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Covid-19: What do we know about the late stage vaccine candidates?

BMJ 2020; 371 doi: (Published 24 November 2020) Cite this as: BMJ 2020;371:m4576

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  1. Elisabeth Mahase
  1. The BMJ

As some phase III trials of covid-19 vaccine candidates report early and unpublished results, Elisabeth Mahase summarises what we know so far

University of Oxford and AstraZeneca vaccine

The ChAdOx1 nCoV-19 has been tested across the world, with trials starting in the UK and branching out to Brazil, South Africa, and the US. Phase II results, published in the Lancet, found that the vaccine produced a similar immune response in old and young participants. Phase III interim results, based on 131 cases, have been made available through a press release (23 November) and suggest the vaccine could be up to 90% effective when a half dose is given, followed by a full dose one month later.1 When two full doses are given one month apart, however, the effectiveness drops to 62%. Sarah Gilbert—who is leading the vaccine team at the University of Oxford—said the half dose regime may be more effective because it “better mimics” a real infection. They are still, however, investigating this effect.

The UK government has agreed a deal for 100 million doses of the vaccine, which could be used to vaccinate 66 million people if the half dose plus full dose regime is followed. The Oxford team has stressed that they want their vaccine to be accessible around the world and not just high income countries. As such, large scale manufacturing has been set up in over 10 countries and the team expects the vaccine to be available at a low price—around £3 (€3.4; $4) per dose. The vaccine can be stored at fridge temperature (2-8°C).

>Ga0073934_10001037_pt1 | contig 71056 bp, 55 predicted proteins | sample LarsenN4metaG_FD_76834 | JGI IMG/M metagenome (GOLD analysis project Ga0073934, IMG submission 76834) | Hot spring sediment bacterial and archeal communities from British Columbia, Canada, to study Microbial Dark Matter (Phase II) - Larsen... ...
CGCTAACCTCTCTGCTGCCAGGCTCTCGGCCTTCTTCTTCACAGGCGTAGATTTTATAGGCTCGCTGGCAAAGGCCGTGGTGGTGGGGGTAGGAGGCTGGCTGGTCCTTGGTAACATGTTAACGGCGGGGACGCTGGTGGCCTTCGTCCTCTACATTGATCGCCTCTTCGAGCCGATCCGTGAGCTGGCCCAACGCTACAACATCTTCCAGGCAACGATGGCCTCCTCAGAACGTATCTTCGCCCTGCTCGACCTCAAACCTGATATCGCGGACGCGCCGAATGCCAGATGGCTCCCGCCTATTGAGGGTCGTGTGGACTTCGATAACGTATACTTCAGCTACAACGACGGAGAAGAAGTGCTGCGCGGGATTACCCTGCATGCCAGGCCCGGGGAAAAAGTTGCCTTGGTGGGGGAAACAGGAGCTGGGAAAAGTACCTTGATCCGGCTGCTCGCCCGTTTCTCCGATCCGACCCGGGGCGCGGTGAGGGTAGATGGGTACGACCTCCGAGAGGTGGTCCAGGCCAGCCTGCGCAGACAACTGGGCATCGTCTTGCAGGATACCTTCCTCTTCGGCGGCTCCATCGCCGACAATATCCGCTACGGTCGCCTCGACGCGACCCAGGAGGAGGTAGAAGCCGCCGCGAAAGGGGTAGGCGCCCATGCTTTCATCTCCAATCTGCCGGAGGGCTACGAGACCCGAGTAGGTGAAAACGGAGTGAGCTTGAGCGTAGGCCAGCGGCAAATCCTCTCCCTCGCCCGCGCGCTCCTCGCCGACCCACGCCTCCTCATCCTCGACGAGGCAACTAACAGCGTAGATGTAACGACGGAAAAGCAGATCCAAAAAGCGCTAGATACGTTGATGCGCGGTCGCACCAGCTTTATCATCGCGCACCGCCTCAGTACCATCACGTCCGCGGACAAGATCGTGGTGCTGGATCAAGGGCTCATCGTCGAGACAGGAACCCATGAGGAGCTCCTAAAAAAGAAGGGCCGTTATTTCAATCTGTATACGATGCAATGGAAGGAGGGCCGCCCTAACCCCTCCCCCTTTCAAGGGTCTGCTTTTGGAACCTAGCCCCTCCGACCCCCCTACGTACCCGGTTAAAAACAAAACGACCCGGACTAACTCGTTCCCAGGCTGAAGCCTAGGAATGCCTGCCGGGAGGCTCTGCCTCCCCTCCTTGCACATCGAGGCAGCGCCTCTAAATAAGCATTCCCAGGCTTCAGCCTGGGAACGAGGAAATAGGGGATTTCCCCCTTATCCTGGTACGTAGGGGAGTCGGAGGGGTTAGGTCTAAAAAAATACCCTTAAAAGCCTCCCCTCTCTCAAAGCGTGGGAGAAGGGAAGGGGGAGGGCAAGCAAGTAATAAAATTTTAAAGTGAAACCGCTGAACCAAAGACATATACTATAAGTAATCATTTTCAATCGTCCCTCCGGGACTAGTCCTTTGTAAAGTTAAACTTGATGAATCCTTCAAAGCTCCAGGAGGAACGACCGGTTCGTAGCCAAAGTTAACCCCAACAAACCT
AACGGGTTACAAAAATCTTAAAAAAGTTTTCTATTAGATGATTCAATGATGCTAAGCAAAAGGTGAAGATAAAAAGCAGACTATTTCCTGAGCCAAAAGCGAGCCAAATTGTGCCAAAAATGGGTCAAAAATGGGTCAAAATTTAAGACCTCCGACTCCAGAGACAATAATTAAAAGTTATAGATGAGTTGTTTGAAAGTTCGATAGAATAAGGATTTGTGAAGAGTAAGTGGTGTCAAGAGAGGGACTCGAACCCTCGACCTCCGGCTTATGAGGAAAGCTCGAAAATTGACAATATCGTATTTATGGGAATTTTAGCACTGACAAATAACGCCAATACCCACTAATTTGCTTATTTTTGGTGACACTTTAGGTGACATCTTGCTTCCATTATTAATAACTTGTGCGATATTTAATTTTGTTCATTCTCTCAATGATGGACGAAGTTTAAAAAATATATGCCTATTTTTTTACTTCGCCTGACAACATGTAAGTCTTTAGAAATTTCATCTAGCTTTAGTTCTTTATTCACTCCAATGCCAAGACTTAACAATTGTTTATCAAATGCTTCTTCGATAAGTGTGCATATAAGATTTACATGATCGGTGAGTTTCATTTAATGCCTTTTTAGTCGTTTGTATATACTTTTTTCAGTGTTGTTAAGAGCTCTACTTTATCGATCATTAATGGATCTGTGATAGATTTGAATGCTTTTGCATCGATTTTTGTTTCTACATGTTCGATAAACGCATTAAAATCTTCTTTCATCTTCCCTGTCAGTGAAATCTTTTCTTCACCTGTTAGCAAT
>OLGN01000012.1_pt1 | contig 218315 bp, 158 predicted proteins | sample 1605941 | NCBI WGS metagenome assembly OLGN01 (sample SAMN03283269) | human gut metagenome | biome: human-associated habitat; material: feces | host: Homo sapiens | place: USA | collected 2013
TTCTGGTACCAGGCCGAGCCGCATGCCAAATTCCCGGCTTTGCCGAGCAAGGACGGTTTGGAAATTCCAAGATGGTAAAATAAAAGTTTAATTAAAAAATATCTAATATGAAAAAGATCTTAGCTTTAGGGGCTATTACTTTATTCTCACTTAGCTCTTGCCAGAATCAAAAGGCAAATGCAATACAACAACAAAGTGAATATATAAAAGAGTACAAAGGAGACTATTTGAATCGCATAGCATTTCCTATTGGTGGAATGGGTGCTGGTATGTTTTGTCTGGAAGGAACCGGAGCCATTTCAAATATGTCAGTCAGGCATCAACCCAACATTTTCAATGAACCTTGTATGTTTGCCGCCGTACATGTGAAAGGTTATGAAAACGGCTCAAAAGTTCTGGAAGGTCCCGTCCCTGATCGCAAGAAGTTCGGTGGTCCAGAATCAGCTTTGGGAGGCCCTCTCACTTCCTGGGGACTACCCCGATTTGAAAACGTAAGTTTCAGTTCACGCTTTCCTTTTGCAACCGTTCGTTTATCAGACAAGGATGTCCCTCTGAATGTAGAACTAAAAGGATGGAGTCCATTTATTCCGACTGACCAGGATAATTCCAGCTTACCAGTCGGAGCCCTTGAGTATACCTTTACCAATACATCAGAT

Pfizer and BioNTech vaccine

Pfizer and BioNTech’s BNT162b2 is the first vaccine candidate to be submitted to the US Food and Drug Administration (FDA) for emergency use authorisation.2 The submission was filed on 20 November, after the conclusion of a phase III trial. The results, released by press release, evaluated 170 confirmed cases of covid-19 and reported that the vaccine was 95% effective 28 days after the first dose. Nine out of 10 severe covid-19 cases in the trial were in the placebo group.

Pfizer said the vaccine could be available to high risk populations in the US by the end of December 2020. The UK government has agreed a deal for 40 million doses (enough for 20 million people) and expects to have 10 million doses by the end of 2020. Meanwhile, the EU has secured a deal for 200 million doses, with an optional 100 million extra doses. Globally, 50 million doses are expected in 2020 and up to 1.3 billion doses by the end of 2021. The companies have started submission processes in Australia, Canada, Europe, and Japan. The vaccine is estimated to cost around £15 per dose—much higher than the Oxford-AstraZeneca vaccine. Concerns have also been raised over logistics, as the vaccine must be stored at −70°C.

Moderna and US National Institutes of Health vaccine

The mRNA-1273 vaccine, developed by US biotech company Moderna in partnership with the US National Institutes of Health (NIH), is 94.5% effective according to the interim findings of US based phase III trial results.3 The analysis was based on 95 covid-19 cases, of which 90 (11 severe) were observed in the placebo group and five were reported in the vaccine group.

The trial enrolled more than 30 000 US participants, including 7000 aged over 65 and 5000 under 65 with high risk chronic diseases. More than one third (37%, 11 000) of the trial participants were from “communities of colour.” Of the 95 cases, 15 were adults over 65, and 20 identified as being from diverse communities (12 Hispanic, four black, three Asian American, and one multiracial).

Moderna intends to submit the interim safety and efficacy data to the FDA for emergency use authorisation soon, following a final analysis of 151 cases and a median follow-up of more than two months. The US has agreed a deal for 100 million doses, while the UK government has secured five million doses of the vaccine candidate. If approved by the medicines regulator, the vaccine could be delivered to the UK in spring 2021.

Moderna’s vaccine can be stored in a household fridge for 30 days, at room temperature for up to 12 hours, and at −20°C for up to six months. However, compared with the Oxford-AstraZeneca and Pfizer vaccines, Moderna’s candidate is much more expensive at approximately £25 per dose.

The seven vaccine developers the UK government has agreed deals with

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